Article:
So today in my poetry class, my teacher brought up a really interesting point about writing poetry. He said that you don't really write about stuff, that poems aren't really about anything, but that poetry comes from whatever subconscious things are laying around inside.
He made a distinction between our emotional, instinctual "lizard" brain, or "id" if you will, and our more intellectual problem-solving brain, and said that when you give your brain a problem to solve or an experiment to work with, the subconscious, poetic stuff of the lizard brain will come out. That's why prompts are so useful--the intellectual brain is kept busy trying to write with a certain form (like a sestina, for instance) or left trying to write a poem only using certain words, or stuff like that, and while that part of the brain is tackling that, the creativity of the id can flow. (In fact this is probably why poetry therapy works so well--poetry therapists give their clients prompts to write with as well, like starting a poem using an existing line to start with, or choosing a part of an existing poem that resonates with them and jumping off from there.)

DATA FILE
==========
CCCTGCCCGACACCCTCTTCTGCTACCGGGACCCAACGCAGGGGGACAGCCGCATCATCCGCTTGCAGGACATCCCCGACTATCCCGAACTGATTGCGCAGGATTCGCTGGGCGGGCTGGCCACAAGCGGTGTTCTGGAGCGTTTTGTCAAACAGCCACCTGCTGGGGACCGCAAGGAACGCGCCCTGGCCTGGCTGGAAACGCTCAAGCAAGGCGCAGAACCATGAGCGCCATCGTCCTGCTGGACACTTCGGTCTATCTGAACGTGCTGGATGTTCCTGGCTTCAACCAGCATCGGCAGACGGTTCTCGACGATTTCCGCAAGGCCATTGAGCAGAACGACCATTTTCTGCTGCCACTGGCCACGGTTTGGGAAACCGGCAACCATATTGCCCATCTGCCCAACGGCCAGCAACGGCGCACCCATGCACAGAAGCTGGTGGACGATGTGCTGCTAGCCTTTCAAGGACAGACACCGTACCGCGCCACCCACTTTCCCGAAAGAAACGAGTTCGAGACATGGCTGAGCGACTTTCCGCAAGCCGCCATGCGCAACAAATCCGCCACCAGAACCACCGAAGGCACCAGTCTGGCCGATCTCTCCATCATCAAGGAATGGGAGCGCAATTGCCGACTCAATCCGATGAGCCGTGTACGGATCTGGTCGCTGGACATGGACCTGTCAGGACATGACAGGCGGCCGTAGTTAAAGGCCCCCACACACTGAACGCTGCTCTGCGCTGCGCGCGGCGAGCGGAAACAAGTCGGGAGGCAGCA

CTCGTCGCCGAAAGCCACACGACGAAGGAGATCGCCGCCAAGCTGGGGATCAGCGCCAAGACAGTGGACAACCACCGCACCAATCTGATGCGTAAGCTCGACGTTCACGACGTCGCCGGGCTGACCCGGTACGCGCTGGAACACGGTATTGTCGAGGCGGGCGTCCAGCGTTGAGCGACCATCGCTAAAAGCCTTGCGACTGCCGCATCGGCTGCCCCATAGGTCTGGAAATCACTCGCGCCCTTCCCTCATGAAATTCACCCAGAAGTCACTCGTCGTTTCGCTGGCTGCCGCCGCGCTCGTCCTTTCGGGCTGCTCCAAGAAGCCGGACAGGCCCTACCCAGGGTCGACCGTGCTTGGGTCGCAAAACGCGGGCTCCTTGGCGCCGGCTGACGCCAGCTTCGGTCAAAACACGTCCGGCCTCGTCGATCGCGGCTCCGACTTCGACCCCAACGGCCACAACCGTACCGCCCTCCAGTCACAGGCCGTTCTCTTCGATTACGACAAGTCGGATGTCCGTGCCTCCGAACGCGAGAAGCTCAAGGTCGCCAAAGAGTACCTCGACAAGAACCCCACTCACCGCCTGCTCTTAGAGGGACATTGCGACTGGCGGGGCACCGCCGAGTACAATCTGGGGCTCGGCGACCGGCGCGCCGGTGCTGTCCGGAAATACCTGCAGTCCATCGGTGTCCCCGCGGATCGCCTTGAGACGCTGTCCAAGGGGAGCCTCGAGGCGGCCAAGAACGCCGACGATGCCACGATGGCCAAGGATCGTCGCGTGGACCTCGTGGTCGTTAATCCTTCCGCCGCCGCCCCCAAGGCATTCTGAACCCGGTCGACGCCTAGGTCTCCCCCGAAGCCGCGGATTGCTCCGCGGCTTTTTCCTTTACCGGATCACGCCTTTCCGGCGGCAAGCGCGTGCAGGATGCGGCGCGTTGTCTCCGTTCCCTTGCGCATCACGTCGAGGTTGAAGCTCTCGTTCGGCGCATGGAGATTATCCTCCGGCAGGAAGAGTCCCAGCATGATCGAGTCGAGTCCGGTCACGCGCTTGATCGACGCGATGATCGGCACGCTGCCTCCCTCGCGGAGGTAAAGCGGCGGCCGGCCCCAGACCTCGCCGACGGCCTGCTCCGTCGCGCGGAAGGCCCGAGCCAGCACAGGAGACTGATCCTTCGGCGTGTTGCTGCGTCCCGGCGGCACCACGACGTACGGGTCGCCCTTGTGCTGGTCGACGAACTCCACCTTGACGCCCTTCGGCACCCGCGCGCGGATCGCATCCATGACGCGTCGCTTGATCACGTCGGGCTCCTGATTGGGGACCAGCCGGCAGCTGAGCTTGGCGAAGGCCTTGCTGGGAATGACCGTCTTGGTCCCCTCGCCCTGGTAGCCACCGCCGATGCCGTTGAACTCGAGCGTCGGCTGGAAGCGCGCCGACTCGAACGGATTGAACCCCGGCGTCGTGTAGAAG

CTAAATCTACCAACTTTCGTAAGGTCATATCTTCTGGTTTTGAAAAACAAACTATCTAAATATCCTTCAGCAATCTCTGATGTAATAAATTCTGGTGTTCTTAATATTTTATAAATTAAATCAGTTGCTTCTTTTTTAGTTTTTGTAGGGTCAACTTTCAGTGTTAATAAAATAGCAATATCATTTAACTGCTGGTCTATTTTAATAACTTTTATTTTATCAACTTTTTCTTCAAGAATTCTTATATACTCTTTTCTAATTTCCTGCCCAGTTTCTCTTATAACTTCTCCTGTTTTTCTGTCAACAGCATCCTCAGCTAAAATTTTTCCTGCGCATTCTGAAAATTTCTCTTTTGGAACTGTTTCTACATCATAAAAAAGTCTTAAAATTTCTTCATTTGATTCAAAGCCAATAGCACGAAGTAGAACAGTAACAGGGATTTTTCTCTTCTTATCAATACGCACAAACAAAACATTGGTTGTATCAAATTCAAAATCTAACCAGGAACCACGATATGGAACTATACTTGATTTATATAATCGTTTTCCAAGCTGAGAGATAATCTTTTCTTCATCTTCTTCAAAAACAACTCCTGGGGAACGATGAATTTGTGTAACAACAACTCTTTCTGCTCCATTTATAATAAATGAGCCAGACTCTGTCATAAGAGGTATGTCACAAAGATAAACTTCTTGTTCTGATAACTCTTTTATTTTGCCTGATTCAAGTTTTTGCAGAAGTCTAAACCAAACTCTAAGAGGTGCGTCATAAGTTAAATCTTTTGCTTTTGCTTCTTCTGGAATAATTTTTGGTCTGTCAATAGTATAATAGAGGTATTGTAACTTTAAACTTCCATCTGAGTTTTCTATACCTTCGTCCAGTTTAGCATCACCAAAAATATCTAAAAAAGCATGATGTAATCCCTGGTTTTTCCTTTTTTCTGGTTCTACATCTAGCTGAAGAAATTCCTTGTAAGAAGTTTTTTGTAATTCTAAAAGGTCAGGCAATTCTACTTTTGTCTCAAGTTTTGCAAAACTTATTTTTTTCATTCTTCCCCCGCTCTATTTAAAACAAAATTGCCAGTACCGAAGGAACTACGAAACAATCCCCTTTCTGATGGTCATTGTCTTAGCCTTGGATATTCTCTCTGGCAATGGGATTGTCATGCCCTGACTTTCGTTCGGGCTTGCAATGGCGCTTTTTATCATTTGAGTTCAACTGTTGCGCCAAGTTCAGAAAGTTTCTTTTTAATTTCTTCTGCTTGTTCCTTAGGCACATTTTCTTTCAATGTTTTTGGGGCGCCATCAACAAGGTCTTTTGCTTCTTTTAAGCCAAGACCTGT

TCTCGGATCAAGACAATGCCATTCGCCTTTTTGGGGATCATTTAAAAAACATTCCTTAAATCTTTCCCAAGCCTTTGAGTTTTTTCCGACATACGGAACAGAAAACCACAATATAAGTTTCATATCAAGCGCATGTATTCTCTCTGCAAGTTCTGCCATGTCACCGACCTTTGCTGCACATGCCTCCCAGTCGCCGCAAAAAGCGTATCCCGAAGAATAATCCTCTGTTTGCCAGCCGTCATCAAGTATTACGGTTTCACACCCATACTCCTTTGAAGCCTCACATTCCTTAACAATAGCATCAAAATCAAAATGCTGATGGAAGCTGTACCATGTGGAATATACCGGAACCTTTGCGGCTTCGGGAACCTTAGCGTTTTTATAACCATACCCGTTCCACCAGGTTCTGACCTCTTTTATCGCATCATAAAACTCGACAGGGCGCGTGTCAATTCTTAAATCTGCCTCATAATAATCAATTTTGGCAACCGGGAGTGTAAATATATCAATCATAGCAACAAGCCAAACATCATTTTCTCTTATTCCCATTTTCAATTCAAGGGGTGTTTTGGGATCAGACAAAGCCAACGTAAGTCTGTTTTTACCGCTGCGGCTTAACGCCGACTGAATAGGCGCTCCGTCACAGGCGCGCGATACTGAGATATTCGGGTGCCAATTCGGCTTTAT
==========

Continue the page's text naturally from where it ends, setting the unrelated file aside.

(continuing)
When I was walking back to my dorm room, I thought about all the times I had ever managed to write successful poetry. And I realized that while I've had moments where inspiration had spontaneously come to me, that hasn't happened too often and those moments have been far and in between. More likely what has happened is that poems have come from little challenges I've consciously or subconsciously given myself, like "write about the dress your friend gave you to figure out why you don't feel you deserve it" or "freewrite by the lake because it's pretty there and you feel like writing" or "write as many haikus as you can" or "write sentences that all begin with the same letter, and go through the alphabet that way" (that last one came about when I REALLY wanted to write but had some writer's block. It yielded some pretty wild stuff). What I'm trying to say is that most of the time that I've ever written a successful poem, it came more from me actually assigning myself a writing task than it did from pure inspiration.
I'm not saying that spontaneous inspiration doesn't exist, but it is rare. Now I know why all my teachers have always pushed prompts and forms on us: because if we challenge ourselves, if we give ourselves a task to do, the actual writing will come forth. So go ahead, if you've ever wanted to try to write a sestina, or if you've ever asked yourself a silly question like "what would it be like to fly out the window and bounce off the trees" or "I wonder what music is on the ipods of the American Idol judges" or if you've been carrying some conflicting or confusing or just painful or strong emotions around, take any of it and treat it as a task or challenge to yourself, and work it out through writing. I know that's what I'll try to do as a poet from now on.